Stock Market Defeats for Want of a Nail…

Stock market pressures for quarterly results are so great that managements can get distracted from strategic issues. We investors are largely to blame for this and pay for the consequences as well! There is a case to ask for more questions related to the sustained competitiveness of enterprises, rather than to be excessively concerned about the recent past. Such thinking may hold the key to success in the turbulent times of today.

Securing supplies of critical materials is one of the strategic aspects which can have earth shaking effects on the fortunes of companies. This matter does not figure in statutory financial statements that every stock market requires, but investors should ask searching questions before they take shares of equity in such undertakings. People may have general knowledge of materials which companies use in large amounts, but there could be others below the radar, because they are used in small quantities, or used by suppliers in the chain of logistics. The matter becomes even more important if materials are in limited supply.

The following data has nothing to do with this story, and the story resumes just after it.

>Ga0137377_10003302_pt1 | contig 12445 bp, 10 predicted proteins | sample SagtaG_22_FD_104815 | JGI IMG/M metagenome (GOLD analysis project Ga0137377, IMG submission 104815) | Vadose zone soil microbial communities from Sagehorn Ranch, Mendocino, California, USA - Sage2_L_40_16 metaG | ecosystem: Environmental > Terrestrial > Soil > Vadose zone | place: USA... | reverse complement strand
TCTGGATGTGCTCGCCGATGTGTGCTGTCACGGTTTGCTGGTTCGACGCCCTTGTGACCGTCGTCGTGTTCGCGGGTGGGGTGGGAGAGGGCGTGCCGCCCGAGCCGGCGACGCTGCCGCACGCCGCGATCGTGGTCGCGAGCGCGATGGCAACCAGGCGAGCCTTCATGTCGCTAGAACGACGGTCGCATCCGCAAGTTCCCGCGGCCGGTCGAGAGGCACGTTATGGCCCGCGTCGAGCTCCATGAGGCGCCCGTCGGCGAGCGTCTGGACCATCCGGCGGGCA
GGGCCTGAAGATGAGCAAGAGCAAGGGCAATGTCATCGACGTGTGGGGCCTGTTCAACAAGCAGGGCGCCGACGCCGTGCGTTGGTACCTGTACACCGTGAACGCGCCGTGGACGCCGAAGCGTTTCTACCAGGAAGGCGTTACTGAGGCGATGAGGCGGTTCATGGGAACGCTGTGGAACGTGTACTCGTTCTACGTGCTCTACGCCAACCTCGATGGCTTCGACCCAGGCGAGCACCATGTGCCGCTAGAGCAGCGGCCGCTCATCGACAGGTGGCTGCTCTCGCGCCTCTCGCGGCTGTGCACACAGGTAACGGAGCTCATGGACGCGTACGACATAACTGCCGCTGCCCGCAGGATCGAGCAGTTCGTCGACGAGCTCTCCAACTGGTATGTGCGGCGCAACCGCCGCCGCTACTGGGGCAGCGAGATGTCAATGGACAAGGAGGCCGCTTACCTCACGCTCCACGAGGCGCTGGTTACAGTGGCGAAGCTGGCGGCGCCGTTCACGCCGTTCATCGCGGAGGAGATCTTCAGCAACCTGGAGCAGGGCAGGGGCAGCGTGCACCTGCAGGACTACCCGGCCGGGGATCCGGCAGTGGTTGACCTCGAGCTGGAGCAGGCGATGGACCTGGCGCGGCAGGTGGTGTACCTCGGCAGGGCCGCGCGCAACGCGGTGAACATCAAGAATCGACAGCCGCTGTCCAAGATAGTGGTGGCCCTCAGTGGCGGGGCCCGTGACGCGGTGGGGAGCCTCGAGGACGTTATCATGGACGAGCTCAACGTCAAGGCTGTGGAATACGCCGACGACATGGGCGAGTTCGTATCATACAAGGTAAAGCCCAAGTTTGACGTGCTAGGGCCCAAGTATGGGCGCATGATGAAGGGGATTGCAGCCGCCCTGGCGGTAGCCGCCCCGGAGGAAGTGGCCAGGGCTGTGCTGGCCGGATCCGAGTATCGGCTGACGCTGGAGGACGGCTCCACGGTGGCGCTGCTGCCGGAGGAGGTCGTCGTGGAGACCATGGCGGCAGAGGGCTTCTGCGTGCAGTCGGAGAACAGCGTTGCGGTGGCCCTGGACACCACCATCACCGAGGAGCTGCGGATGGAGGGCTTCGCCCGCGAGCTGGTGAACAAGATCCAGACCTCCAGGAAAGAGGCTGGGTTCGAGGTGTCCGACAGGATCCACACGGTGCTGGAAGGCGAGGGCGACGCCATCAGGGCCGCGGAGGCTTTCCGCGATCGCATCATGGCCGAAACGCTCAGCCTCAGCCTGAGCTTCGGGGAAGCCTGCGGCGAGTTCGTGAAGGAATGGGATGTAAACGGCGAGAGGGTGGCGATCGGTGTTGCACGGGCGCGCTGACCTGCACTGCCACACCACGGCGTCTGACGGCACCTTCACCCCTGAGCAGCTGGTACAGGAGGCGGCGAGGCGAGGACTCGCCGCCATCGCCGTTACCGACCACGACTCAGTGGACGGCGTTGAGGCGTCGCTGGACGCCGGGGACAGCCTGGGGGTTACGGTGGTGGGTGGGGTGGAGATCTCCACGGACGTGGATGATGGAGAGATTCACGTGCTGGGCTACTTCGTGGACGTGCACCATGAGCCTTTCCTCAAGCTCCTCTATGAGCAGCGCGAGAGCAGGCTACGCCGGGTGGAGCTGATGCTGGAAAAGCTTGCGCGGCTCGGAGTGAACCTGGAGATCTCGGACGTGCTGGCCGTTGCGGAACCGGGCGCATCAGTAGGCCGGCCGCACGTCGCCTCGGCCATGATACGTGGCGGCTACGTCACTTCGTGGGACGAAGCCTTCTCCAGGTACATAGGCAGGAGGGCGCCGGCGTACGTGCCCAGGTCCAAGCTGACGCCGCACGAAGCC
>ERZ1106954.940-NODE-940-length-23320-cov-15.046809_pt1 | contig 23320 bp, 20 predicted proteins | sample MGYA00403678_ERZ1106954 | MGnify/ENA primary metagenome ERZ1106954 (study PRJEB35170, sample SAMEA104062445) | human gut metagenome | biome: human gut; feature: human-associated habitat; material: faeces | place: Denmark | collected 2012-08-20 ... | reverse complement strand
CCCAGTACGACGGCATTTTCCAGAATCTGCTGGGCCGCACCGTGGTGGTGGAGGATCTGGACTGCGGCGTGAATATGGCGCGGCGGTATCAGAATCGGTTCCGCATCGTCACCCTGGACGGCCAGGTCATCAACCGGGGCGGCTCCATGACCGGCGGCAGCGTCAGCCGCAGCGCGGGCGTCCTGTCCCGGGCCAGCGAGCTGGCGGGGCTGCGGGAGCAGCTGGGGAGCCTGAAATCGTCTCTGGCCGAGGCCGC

Minerals used in automobiles is a demonstrative example of the power of items used in small amounts to hold up the market share expansion and profit improvement efforts of juggernauts like General Motors. Almost everyone knows of the involvement of steel in making cars and other vehicles. It is also common knowledge that U.S. auto companies have severe problems of over capacity and squeezed margins. It is however, less well known that component manufacturers on which companies such as General Motors depend, have experienced run away inflation in mineral costs, and that they are dangerously dependant on China in this respect as well.

European and Japanese companies are better placed than their U.S. counterparts in terms of sourcing critical materials, and this reflects in their competitive power, product pricing policies, and bottom lines. It is time for stock market investors to change from the numbers game to searching questions on qualitative aspects of business, not just for auto companies, but for all sectors and enterprises.